KPMG defends e-mail redundancy decision

KPMG has hit back at criticism that it acted callously by using e-mail to
inform staff they had been made redundant.

Press reports last week slammed the professional services firm for informing
almost 700 staff via e-mail that they were earmarked for redundancy as a result
of the downturn in the accounting and auditing market.

But Susan Newton, head of HR for tax at KPMG, told Personnel Today that the
company’s redundancy policy was good practice and suggested by staff.

Newton said the organisation met with staff representatives before
announcing the job losses and discussed a number of issues including how to
inform staff.

The company had a number of options, including writing to staff home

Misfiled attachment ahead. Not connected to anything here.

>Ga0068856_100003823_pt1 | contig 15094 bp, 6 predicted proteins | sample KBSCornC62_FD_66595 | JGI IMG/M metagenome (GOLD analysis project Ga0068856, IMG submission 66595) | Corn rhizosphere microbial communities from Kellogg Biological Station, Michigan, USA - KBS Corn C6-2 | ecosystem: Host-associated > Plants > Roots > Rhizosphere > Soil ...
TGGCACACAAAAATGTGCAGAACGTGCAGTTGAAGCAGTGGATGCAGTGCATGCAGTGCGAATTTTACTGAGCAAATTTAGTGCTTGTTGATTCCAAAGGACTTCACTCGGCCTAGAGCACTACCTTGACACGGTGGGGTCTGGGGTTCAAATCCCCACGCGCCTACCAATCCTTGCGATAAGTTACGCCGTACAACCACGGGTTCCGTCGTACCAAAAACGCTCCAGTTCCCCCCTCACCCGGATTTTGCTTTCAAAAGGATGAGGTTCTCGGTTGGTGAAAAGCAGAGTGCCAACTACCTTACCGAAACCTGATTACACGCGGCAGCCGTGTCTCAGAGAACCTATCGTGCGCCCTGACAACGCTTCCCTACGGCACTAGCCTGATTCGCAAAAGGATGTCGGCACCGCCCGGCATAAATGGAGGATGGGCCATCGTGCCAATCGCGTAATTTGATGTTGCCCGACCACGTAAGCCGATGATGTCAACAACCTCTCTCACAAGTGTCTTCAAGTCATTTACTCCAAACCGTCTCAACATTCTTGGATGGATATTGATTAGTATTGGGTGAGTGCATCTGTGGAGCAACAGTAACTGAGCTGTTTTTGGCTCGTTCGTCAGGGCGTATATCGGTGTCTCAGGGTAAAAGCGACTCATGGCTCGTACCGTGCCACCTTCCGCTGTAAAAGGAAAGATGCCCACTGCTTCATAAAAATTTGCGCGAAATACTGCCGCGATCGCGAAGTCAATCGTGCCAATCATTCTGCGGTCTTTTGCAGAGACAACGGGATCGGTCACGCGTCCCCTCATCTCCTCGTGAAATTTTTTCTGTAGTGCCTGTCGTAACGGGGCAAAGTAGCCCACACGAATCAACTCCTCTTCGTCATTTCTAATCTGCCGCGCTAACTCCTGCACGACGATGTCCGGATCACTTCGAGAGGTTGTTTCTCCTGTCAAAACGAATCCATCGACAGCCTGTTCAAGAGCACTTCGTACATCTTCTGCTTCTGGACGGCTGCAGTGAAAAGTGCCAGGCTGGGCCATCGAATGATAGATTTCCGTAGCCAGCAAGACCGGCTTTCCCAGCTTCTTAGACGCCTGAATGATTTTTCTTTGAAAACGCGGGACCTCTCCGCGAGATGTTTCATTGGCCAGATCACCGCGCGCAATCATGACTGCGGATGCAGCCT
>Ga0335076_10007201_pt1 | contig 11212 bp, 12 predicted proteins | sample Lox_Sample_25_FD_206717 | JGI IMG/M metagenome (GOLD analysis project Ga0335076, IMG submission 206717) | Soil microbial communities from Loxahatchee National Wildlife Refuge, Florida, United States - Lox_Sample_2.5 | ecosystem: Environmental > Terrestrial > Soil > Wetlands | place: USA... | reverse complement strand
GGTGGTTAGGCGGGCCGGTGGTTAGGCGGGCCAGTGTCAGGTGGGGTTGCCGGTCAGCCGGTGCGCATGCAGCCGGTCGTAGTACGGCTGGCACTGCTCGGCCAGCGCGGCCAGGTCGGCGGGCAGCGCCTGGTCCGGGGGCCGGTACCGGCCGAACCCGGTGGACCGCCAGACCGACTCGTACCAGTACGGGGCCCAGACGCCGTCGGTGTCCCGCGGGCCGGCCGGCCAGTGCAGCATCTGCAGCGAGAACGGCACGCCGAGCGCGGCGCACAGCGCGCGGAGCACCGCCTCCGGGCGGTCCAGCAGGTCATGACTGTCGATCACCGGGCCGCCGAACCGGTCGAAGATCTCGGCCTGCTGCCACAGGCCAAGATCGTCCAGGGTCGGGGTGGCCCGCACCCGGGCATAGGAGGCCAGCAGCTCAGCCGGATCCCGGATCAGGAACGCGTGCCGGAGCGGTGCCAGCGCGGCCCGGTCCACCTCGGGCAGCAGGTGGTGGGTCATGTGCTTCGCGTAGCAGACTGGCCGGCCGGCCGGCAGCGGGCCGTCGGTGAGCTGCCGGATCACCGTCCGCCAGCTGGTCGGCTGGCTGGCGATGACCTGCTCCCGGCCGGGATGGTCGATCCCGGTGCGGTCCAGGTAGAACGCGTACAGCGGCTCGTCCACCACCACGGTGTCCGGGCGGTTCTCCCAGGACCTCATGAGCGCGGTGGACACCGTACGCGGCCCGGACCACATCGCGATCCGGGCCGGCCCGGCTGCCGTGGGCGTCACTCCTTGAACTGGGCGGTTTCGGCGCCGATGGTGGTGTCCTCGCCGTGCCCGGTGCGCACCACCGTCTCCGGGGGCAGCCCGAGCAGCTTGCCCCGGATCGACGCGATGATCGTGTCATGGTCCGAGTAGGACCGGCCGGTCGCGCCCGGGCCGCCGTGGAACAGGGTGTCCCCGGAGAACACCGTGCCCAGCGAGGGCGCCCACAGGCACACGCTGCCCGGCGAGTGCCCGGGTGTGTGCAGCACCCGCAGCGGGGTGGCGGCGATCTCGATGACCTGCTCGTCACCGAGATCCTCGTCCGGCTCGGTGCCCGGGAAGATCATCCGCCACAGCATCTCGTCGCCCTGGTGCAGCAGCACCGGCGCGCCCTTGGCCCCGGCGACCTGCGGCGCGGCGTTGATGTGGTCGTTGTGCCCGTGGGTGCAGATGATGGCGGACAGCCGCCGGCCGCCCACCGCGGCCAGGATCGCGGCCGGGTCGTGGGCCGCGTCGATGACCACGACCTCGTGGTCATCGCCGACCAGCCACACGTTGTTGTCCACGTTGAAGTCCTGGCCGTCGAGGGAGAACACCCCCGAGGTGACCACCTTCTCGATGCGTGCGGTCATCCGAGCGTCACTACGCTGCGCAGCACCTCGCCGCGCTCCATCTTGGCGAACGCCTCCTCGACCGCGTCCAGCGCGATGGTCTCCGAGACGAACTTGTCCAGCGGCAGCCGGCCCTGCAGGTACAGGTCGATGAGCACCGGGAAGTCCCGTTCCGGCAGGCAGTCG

addresses, calling staff at work, mass meetings, individual meetings and

The representatives told the company that staff wanted the news via e-mail
at 8am on the next Monday morning.

They explained that this was the popular choice because most staff had
laptops and would be able to find out at home or in the office if their job was
under threat.

"We did what our staff wanted," said Newton. "They did not
want a letter to their home and did not want meetings or a phone call as in an
open plan office it would be obvious to colleagues what was happening."

"I was horrified [about telling staff via e-mail] as I knew it would
make us look callous," she added.

The HR team followed the e-mail announcement with phone calls, at least two
face-to-face meetings and confirmation letters for affected staff.

"The process was clear, transparent, understood and agreed by staff.
People have got hold of wrong end of the stick," said Newton.

By Paul Nelson

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